I think that’s fairly accurate here. Spending more time or money isn’t going to let Mr. Park get his time back. Now, it’s possible that he exchanged his work to the company for an promissory note, but that doesn’t seem to be the case; the email he wrote made it sound like the main income was from royalties. So, that time is gone and trying to assign a value to it doesn’t help his company, even if it does show the dedication put into the company.

    The owner of a small business gives away their time.

    Definitely. You need to do what you must to keep the company going. If you want a steady paycheck, you need to work for someone else.

    Comment by Psychochild — 9 October, 2010 @ 8:15 PM

  8. I would say that the unpaid work anyone puts into a project will most definitely have an effect. A person working for nothing, worrying about paying the mortgage, utility bills, that radiator that needs fixing, the kid’s new school shoes, is not going to be as focused as a person who doesn’t have to worry about the financial situation outside of the job.

    Also, charity donations, at least in the UK, are a tax break. Smart accountants will be able to shuffle the figures so that what looks like a loss of 20K is actually a saving of 5K. This is why it’s a tax break in the UK, it means government doesn’t have to prop up charities as much because commercial businesses are able to cut their own costs by donating large sums to charity. Everyone’s a winner.

    But are indies doom to struggle? I’d love to point to the birth of Rockstar Games as an example of how indies can grow into massive beasts but these days I don’t think that’s possible. You can’t get away with making a game that doesn’t look like a million dollars and hope it goes global. But then, surely there will come a day when indie gaming is as cool and cutting edge as indie cinema – a day when whole swathes of the gaming community lose interest in blockbuster games and want something else. Having said that, I know someone out there is going to come along and rubbish this opinion by making a game in half an hour and coming out a year later with a multi-national development company with friends in all the highest places. Come on, prove me wrong!

    Comment by Dingo — 23 October, 2010 @ 3:14 AM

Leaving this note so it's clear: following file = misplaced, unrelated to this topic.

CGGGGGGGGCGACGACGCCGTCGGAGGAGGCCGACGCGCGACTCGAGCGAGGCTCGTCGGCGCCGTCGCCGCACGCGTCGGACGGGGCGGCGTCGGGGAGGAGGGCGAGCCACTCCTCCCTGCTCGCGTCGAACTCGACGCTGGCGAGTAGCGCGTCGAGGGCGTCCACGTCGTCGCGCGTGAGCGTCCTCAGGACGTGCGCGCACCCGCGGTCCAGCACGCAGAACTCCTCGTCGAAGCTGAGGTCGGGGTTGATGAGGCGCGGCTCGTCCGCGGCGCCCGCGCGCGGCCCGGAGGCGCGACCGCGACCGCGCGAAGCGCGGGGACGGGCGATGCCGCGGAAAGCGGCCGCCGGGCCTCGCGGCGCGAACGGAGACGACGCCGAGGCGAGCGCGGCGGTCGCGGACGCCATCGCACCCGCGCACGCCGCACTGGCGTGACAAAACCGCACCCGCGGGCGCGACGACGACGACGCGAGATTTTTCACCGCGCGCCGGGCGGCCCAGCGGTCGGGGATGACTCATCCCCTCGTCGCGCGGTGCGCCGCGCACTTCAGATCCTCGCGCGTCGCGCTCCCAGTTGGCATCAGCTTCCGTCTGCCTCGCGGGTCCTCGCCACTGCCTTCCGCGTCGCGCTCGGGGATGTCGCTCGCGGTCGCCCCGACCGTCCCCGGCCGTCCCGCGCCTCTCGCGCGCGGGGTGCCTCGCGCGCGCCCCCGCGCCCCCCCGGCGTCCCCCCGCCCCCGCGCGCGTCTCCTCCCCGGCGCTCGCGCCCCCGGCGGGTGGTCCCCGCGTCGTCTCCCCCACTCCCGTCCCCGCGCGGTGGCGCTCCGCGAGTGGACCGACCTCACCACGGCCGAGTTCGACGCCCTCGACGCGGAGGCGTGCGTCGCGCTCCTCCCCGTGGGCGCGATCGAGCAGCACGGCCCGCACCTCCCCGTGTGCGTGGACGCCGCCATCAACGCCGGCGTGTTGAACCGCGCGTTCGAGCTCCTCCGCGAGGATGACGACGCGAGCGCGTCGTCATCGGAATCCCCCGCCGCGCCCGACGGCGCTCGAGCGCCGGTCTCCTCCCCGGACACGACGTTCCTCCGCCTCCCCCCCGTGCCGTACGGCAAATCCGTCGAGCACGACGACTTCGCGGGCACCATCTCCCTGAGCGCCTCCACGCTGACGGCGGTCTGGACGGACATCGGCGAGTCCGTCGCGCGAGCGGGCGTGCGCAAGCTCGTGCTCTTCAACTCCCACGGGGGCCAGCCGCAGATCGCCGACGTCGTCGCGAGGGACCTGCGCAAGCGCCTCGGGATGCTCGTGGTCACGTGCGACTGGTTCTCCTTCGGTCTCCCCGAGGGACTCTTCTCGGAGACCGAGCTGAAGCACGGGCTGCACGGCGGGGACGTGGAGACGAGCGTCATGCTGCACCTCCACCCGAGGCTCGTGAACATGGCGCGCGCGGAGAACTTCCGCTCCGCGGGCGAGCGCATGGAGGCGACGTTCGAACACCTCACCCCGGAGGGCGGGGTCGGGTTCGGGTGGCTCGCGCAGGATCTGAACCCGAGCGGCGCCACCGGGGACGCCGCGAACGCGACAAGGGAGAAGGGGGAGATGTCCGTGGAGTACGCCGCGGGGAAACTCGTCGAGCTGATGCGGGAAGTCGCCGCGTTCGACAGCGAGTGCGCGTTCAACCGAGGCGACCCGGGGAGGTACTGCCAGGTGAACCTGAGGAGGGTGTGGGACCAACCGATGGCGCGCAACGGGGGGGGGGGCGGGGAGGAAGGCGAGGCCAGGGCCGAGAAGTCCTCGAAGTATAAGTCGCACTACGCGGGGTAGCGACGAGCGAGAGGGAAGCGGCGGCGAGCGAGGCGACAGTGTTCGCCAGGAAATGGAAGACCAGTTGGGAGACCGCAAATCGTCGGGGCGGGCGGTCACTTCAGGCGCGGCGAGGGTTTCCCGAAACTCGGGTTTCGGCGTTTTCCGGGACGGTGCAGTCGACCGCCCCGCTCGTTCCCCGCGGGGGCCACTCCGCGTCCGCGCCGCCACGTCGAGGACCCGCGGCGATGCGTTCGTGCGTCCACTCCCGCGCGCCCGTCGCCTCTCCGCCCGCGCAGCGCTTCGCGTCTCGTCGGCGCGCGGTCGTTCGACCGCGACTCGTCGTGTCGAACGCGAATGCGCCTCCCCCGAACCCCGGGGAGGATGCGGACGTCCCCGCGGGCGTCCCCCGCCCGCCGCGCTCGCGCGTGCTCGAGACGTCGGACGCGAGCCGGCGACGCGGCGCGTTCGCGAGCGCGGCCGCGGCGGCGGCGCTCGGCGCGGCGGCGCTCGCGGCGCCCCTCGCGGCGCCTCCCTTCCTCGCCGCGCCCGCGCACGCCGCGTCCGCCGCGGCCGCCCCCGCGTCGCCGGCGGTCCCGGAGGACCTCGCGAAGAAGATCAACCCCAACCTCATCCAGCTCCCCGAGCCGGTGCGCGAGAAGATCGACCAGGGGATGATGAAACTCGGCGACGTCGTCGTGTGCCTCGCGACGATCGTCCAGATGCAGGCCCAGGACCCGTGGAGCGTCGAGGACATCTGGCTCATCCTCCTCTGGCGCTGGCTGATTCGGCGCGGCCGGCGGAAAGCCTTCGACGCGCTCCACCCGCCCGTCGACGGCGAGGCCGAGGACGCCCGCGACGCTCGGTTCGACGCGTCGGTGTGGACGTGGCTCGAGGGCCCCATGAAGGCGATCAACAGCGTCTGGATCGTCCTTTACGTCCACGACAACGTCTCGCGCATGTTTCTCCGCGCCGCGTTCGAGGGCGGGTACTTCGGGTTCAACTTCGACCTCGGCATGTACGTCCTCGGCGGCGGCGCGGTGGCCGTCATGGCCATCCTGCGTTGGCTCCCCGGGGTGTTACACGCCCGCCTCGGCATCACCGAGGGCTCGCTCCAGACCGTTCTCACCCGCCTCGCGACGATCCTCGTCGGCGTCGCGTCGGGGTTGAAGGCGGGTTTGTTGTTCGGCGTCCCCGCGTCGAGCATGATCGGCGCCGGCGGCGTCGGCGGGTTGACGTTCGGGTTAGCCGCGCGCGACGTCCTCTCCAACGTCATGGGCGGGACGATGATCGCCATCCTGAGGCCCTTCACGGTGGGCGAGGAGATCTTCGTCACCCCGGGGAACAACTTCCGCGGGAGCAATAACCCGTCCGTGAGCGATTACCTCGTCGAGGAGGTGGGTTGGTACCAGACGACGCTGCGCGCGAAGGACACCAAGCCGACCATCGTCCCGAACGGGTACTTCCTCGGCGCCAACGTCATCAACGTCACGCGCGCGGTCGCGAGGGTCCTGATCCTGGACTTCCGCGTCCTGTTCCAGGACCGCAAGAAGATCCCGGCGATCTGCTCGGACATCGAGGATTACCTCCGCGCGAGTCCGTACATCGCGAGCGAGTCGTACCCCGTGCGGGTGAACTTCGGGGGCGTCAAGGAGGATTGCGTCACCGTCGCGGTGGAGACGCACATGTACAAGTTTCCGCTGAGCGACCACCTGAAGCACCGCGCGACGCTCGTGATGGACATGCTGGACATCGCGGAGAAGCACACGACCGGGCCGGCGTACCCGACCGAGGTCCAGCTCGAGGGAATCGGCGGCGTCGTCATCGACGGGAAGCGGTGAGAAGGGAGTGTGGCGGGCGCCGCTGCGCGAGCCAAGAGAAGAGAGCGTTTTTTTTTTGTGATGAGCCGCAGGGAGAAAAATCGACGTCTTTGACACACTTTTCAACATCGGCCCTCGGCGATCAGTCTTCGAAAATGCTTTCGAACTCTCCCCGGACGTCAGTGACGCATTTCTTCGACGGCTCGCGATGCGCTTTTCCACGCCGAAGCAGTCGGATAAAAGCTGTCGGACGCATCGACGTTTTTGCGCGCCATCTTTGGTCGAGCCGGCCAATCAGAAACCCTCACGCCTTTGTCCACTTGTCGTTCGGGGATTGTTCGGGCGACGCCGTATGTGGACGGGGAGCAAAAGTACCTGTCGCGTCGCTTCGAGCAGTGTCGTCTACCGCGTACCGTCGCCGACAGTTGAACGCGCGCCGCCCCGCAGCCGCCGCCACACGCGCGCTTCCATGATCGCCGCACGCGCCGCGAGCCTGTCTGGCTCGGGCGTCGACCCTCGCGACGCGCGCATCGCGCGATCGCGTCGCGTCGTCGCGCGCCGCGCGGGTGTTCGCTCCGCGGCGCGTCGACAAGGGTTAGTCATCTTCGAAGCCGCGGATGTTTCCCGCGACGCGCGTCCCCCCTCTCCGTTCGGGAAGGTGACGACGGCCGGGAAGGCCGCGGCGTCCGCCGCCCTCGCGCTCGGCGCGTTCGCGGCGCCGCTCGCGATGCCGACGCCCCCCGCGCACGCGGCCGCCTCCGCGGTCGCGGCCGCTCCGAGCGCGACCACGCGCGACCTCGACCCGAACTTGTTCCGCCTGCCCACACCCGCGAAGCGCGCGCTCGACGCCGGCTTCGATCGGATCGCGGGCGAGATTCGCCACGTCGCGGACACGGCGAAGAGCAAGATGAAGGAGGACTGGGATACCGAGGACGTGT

9. Dingo wrote:
    A person working for nothing, worrying about paying the mortgage, utility bills, that radiator that needs fixing, the kid’s new school shoes, is not going to be as focused as a person who doesn’t have to worry about the financial situation outside of the job.Also, charity donations, at least in the UK, are a tax break.

    Sure, but is it going to end up being more money for the company than if they had not participated in the charity? Likely not. So, as far as keeping the company going, this is definitely how you have to look at it. Again, I’m not against charities and I think Child’s Play is a superb charity for associating good works with games, but this could be a problem that hurts the company even if it is ultiamtely a good thing.

    I’d love to point to the birth of Rockstar Games as an example of how indies can grow into massive beasts but these days I don’t think that’s possible.

    For every Rockstar or iD you have dozens of companies that didn’t quite hit the mark. I’m much more familiar with iD’s rise to fame, so let me use them as an example. They happened to have John Carmack, recognized as the leading expert on computer graphics for a very long time. They hit the shareware market just as that was warming up and as the internet was making distribution easier. The hit upon the concept of licensing engines as an additional revenue stream at the right time. The ease in “modding” DOOM help spread the game further. All of these different elements helped catapult the game company beyond others of the time. If a few of these elements hadn’t been fully realized, they might have been the typical game company with some success, then one stumble kills the company has happened to so many other companies.

    …surely there will come a day when indie gaming is as cool and cutting edge as indie cinema – a day when whole swathes of the gaming community lose interest in blockbuster games and want something else.

    I’ve been waiting for that to happen for over a decade now. The problem is that people keep paying for games that they think will be popular despite the anticipated quality. I’m hoping the new Star Wars: the Old Republic MMO is good, but that quote in the linked article shows exactly why indie games get overlooked. I think that perception is slowly changing over time, but there’s still a way to go before an indie game isn’t instantly ignored just by virtue of being an indie game.

    My thoughts,

    Comment by Psychochild — 23 October, 2010 @ 1:26 PM